DUI trauma victim advocates against drunk driving
Lexington, Ky (WTVQ) – A traumatic boating accident altered the life of a Fayette County woman forever.
After years of surgery and rehabilitation, she’s become one of the youngest presidents for a non-profit that helps trauma victims and holds drunk drivers accountable.
“Before the crash I don’t know if I knew what drunk driving was I was a kid. But once you are a part of this club, you can never get out”, explains Alex Otte.
In the summer of 2010, Otte’s life was changed forever while vacationing on Herrington Lake with her family.
She was on a jet ski when a drunk boater going 60 mph headed towards her.
“He (the driver) was heading towards my mom and my brother my mom screamed he banked it to the left and never straightened up,” recalls Otte.
The driver hit Otte from the side and threw her off her jet ski, the boat then toppled on top of her.
Otte was airlifted to The University of Kentucky hospital where she was treated for a brain injury, a shattered jaw, a broken neck, collarbone, and shattered femurs, where she later needed her mid calf and foot amputated.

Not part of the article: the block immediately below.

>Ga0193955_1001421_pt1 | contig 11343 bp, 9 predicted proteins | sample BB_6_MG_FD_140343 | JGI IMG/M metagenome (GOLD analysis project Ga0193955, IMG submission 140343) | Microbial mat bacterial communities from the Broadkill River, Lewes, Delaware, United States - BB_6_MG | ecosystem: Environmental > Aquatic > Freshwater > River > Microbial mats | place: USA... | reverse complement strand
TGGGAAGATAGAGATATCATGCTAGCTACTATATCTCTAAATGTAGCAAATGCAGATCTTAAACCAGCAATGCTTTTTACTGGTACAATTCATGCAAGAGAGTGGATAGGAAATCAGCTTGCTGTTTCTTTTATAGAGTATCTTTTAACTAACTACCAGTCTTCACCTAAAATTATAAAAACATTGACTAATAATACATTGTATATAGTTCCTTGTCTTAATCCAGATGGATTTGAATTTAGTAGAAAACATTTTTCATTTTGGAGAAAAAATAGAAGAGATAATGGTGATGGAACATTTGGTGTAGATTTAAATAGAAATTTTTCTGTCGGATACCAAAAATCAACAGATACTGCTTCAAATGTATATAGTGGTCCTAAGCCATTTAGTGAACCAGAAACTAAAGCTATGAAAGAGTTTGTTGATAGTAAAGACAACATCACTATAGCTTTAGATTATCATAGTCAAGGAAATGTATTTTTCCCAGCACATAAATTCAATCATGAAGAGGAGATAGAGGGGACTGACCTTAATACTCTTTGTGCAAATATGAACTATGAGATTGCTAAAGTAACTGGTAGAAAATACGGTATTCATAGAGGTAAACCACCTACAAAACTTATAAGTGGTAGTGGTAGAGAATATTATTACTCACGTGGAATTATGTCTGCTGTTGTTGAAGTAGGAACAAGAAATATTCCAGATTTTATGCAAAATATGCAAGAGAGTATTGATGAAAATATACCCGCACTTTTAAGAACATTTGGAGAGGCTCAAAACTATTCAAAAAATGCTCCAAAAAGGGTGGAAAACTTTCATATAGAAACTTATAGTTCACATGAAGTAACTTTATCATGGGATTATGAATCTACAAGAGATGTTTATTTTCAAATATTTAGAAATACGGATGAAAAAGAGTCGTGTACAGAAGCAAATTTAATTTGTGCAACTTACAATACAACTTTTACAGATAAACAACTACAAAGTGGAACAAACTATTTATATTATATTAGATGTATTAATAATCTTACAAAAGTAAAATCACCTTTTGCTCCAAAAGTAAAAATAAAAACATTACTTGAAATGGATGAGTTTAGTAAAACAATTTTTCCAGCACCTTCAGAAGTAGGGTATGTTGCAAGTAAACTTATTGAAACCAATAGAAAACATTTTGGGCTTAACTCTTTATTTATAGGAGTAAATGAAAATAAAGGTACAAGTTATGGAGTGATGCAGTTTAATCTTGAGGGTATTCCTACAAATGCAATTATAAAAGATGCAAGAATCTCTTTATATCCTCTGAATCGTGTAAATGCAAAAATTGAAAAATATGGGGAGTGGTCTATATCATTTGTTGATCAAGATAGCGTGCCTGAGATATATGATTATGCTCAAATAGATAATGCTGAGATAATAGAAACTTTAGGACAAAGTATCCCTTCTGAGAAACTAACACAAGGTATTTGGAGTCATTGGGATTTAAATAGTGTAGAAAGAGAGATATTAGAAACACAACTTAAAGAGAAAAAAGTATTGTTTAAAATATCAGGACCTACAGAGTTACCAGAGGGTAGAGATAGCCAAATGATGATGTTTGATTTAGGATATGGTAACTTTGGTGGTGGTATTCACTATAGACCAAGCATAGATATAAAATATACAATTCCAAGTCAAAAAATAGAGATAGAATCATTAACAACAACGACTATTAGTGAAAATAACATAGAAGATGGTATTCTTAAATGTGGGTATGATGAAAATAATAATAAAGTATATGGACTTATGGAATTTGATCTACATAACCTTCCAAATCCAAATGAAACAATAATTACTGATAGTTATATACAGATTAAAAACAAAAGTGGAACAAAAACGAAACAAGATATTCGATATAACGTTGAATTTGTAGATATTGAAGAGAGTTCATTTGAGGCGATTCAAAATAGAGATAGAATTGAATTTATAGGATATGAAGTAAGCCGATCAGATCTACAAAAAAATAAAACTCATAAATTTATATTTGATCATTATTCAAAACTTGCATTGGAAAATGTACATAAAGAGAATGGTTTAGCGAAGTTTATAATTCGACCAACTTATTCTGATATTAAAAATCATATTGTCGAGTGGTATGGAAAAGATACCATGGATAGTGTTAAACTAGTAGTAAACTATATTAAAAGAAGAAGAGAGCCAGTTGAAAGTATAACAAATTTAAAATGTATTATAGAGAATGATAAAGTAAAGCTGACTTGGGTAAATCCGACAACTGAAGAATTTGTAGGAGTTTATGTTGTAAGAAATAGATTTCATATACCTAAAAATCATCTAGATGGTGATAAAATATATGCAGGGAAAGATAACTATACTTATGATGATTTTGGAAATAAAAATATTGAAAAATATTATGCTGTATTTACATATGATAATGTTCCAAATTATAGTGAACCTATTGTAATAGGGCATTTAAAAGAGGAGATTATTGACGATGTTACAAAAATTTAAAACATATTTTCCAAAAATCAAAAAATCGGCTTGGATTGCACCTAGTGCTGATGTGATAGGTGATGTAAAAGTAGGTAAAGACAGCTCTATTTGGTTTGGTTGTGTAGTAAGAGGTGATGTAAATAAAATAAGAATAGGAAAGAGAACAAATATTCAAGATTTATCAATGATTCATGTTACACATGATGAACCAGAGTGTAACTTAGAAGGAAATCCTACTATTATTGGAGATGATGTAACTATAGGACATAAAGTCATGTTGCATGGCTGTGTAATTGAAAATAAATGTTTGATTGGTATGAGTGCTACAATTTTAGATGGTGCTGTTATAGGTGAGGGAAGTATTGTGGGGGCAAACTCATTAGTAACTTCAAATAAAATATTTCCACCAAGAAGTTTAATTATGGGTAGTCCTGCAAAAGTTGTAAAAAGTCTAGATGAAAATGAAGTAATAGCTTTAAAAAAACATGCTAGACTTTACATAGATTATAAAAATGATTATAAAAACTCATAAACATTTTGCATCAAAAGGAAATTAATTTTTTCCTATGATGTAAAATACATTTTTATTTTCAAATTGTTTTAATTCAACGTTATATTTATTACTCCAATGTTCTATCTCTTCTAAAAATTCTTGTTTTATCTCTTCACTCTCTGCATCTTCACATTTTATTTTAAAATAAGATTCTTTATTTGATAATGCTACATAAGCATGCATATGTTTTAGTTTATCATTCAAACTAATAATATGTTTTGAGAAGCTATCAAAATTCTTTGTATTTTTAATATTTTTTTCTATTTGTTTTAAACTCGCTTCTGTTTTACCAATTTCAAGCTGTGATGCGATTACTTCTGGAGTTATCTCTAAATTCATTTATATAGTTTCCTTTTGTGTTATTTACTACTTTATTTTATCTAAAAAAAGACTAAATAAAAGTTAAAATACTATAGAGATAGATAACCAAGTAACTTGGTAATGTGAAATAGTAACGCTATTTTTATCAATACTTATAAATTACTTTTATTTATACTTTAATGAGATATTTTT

During her time in the hospital she had 8 emergency surgeries.
Up until 2019, she had two surgeries a year.
Otte says she paid a heavy price after that accident, a substantial amount more than the price that boater had to pay, which was a fine of $250 dollars.
“That is the minimum first time DUI offense in Kentucky despite the fact that it was his forth. He did not spend any time in jail and he was given a slap on the wrist and let go to re-offend, which he has done multiple times,” says Otte.
Otte’s goal in life now is to change that narrative.
In January of this year, she became one of the youngest presidents of the non-profit, Moms Against Drunk Driving, an international group that provides trauma victims and their families with services.
It also calls on drivers charged with DUI to be prosecuted to the fullest extent of the law every time.
Today, Alex has learned to live with her disability and embrace it as having a greater meaning than a grim tragedy.
“There is no medical reason that I survived and I’ll spend the rest of my life trying to figure out what that reason is but I choose to believe this is part of it. If I can prevent what happened to me from happening to other people then I will work the rest of my life to see that day,” says Otte.
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